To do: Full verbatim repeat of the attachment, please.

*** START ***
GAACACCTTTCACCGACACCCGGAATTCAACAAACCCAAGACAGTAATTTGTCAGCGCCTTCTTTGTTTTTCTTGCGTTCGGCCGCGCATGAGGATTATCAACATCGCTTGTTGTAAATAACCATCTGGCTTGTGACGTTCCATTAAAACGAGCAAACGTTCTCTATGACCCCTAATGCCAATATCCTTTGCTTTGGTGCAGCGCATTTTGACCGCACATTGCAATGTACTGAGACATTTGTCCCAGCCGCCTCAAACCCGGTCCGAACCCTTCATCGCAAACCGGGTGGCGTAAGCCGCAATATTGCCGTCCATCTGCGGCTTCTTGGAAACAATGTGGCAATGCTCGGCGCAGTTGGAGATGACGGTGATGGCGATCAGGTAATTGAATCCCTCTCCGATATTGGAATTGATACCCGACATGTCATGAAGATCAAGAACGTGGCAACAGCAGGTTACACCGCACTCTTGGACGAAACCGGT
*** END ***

GAACACCTTTCACCGACACCCGGAATTCAACAAACCCAAGACAGTAATTTGTCAGCGCCTTCTTTGTTTTTCTTGCGTTCGGCCGCGCATGAGGATTATCAACATCGCTTGTTGTAAATAACCATCTGGCTTGTGACGTTCCATTAAAACGAGCAAACGTTCTCTATGACCCCTAATGCCAATATCCTTTGCTTTGGTGCAGCGCATTTTGACCGCACATTGCAATGTACTGAGACATTTGTCCCAGCCGCCTCAAACCCGGTCCGAACCCTTCATCGCAAACCGGGTGGCGTAAGCCGCAATATTGCCGTCCATCTGCGGCTTCTTGGAAACAATGTGGCAATGCTCGGCGCAGTTGGAGATGACGGTGATGGCGATCAGGTAATTGAATCCCTCTCCGATATTGGAATTGATACCCGACATGTCATGAAGATCAAGAACGTGGCAACAGCAGGTTACACCGCACTCTTGGACGAAACCGGT